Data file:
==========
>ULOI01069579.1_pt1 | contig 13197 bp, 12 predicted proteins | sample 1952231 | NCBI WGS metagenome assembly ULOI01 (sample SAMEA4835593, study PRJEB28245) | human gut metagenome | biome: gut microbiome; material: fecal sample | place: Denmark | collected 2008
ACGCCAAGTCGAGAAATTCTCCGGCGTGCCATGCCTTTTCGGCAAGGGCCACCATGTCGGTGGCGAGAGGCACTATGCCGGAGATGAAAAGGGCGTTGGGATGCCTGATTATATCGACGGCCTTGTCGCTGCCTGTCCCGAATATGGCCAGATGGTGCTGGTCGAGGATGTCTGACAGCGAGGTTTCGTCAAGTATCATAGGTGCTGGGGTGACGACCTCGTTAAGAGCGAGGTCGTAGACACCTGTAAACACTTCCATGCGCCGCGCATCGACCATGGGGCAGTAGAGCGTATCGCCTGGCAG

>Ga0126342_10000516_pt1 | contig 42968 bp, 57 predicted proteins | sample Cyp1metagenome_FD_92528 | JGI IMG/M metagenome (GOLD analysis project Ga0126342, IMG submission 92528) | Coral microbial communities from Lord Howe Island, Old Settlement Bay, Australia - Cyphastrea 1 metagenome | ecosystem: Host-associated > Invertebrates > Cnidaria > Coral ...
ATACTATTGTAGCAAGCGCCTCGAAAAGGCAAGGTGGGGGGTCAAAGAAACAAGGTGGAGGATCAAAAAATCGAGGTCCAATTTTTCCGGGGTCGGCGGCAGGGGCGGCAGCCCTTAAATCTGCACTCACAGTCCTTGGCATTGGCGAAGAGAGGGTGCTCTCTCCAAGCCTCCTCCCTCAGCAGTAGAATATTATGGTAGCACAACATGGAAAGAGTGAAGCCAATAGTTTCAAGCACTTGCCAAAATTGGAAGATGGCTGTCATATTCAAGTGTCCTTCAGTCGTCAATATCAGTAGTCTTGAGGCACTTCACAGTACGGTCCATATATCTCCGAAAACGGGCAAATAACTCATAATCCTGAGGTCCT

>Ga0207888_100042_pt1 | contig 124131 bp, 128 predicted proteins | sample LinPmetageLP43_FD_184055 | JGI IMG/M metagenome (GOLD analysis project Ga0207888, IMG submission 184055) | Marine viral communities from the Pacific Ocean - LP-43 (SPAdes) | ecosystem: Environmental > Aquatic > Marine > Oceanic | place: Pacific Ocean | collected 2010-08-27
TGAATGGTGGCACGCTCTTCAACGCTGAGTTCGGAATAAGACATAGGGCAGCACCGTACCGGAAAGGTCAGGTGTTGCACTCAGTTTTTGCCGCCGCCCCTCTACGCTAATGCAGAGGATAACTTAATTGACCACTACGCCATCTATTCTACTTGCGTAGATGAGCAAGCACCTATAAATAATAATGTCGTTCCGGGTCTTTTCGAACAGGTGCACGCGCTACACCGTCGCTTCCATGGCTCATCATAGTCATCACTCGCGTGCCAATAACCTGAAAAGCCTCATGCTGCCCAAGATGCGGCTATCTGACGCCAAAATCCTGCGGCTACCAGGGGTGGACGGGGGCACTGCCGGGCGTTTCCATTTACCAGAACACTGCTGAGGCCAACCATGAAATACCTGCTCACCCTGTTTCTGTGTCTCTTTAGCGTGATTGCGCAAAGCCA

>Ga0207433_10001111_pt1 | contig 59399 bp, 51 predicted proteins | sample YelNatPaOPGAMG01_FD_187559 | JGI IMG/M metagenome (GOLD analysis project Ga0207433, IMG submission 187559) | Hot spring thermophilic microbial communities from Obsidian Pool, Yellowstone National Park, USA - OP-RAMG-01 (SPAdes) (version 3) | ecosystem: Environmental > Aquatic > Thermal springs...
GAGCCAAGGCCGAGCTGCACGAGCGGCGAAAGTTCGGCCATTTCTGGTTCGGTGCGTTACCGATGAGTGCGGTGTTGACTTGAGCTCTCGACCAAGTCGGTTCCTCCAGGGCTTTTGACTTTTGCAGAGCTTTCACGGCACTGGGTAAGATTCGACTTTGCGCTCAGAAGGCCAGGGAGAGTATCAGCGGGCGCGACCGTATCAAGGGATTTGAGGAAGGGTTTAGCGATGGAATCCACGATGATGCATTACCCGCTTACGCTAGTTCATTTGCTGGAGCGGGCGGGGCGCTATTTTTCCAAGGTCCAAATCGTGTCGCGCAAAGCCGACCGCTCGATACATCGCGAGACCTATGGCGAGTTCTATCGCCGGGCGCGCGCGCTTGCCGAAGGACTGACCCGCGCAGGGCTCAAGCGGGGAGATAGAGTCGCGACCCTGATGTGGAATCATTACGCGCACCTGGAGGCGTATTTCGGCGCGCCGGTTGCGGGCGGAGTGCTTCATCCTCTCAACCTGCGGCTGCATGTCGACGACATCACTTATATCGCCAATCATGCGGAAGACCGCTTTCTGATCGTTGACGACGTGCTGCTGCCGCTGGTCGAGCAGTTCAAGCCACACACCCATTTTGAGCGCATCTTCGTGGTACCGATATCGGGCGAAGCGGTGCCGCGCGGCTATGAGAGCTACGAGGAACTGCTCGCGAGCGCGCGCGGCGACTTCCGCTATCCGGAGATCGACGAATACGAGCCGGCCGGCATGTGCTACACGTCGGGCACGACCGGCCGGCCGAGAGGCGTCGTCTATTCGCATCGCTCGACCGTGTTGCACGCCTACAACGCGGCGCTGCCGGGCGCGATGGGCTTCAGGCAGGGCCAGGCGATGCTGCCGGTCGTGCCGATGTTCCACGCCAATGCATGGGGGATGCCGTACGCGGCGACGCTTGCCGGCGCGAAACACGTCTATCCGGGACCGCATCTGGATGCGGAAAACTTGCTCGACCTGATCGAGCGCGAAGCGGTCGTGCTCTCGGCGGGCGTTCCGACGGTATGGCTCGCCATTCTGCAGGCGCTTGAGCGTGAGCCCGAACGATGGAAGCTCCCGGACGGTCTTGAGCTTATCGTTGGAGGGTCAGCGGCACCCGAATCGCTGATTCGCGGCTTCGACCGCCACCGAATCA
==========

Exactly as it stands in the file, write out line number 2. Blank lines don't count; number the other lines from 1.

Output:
ACGCCAAGTCGAGAAATTCTCCGGCGTGCCATGCCTTTTCGGCAAGGGCCACCATGTCGGTGGCGAGAGGCACTATGCCGGAGATGAAAAGGGCGTTGGGATGCCTGATTATATCGACGGCCTTGTCGCTGCCTGTCCCGAATATGGCCAGATGGTGCTGGTCGAGGATGTCTGACAGCGAGGTTTCGTCAAGTATCATAGGTGCTGGGGTGACGACCTCGTTAAGAGCGAGGTCGTAGACACCTGTAAACACTTCCATGCGCCGCGCATCGACCATGGGGCAGTAGAGCGTATCGCCTGGCAG